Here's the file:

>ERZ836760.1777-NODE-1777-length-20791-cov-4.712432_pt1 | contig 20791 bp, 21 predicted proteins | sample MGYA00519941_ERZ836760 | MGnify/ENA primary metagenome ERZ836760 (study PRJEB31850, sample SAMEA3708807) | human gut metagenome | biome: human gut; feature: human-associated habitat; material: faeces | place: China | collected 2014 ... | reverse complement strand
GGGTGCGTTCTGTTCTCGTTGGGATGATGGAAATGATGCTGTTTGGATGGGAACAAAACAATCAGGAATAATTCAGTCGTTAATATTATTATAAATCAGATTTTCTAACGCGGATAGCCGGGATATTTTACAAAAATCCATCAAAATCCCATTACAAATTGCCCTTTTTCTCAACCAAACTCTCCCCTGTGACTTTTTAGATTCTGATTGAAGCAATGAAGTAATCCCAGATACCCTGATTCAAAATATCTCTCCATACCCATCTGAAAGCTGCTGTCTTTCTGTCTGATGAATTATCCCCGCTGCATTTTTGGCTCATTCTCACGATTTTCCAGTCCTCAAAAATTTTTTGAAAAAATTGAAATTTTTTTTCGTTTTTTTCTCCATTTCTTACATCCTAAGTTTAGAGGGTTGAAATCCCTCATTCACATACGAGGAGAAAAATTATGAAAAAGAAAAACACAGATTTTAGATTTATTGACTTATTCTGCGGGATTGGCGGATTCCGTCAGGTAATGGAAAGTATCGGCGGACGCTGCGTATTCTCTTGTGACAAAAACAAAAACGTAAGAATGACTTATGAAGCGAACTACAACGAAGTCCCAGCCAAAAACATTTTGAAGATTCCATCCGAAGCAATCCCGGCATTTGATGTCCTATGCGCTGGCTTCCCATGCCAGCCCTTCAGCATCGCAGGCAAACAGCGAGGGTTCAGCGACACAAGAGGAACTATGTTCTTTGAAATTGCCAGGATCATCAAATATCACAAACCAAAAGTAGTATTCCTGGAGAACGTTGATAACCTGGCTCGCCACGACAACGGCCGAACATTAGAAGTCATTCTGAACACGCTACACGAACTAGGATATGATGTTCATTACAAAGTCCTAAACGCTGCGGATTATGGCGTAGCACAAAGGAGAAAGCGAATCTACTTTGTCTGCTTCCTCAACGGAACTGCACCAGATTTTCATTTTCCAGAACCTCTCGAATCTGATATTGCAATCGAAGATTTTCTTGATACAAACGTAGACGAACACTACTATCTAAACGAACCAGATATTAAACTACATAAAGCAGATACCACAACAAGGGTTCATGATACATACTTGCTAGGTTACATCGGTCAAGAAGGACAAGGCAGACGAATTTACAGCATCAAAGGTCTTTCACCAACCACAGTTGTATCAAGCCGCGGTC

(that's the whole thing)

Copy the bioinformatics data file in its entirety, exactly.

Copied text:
>ERZ836760.1777-NODE-1777-length-20791-cov-4.712432_pt1 | contig 20791 bp, 21 predicted proteins | sample MGYA00519941_ERZ836760 | MGnify/ENA primary metagenome ERZ836760 (study PRJEB31850, sample SAMEA3708807) | human gut metagenome | biome: human gut; feature: human-associated habitat; material: faeces | place: China | collected 2014 ... | reverse complement strand
GGGTGCGTTCTGTTCTCGTTGGGATGATGGAAATGATGCTGTTTGGATGGGAACAAAACAATCAGGAATAATTCAGTCGTTAATATTATTATAAATCAGATTTTCTAACGCGGATAGCCGGGATATTTTACAAAAATCCATCAAAATCCCATTACAAATTGCCCTTTTTCTCAACCAAACTCTCCCCTGTGACTTTTTAGATTCTGATTGAAGCAATGAAGTAATCCCAGATACCCTGATTCAAAATATCTCTCCATACCCATCTGAAAGCTGCTGTCTTTCTGTCTGATGAATTATCCCCGCTGCATTTTTGGCTCATTCTCACGATTTTCCAGTCCTCAAAAATTTTTTGAAAAAATTGAAATTTTTTTTCGTTTTTTTCTCCATTTCTTACATCCTAAGTTTAGAGGGTTGAAATCCCTCATTCACATACGAGGAGAAAAATTATGAAAAAGAAAAACACAGATTTTAGATTTATTGACTTATTCTGCGGGATTGGCGGATTCCGTCAGGTAATGGAAAGTATCGGCGGACGCTGCGTATTCTCTTGTGACAAAAACAAAAACGTAAGAATGACTTATGAAGCGAACTACAACGAAGTCCCAGCCAAAAACATTTTGAAGATTCCATCCGAAGCAATCCCGGCATTTGATGTCCTATGCGCTGGCTTCCCATGCCAGCCCTTCAGCATCGCAGGCAAACAGCGAGGGTTCAGCGACACAAGAGGAACTATGTTCTTTGAAATTGCCAGGATCATCAAATATCACAAACCAAAAGTAGTATTCCTGGAGAACGTTGATAACCTGGCTCGCCACGACAACGGCCGAACATTAGAAGTCATTCTGAACACGCTACACGAACTAGGATATGATGTTCATTACAAAGTCCTAAACGCTGCGGATTATGGCGTAGCACAAAGGAGAAAGCGAATCTACTTTGTCTGCTTCCTCAACGGAACTGCACCAGATTTTCATTTTCCAGAACCTCTCGAATCTGATATTGCAATCGAAGATTTTCTTGATACAAACGTAGACGAACACTACTATCTAAACGAACCAGATATTAAACTACATAAAGCAGATACCACAACAAGGGTTCATGATACATACTTGCTAGGTTACATCGGTCAAGAAGGACAAGGCAGACGAATTTACAGCATCAAAGGTCTTTCACCAACCACAGTTGTATCAAGCCGCGGTC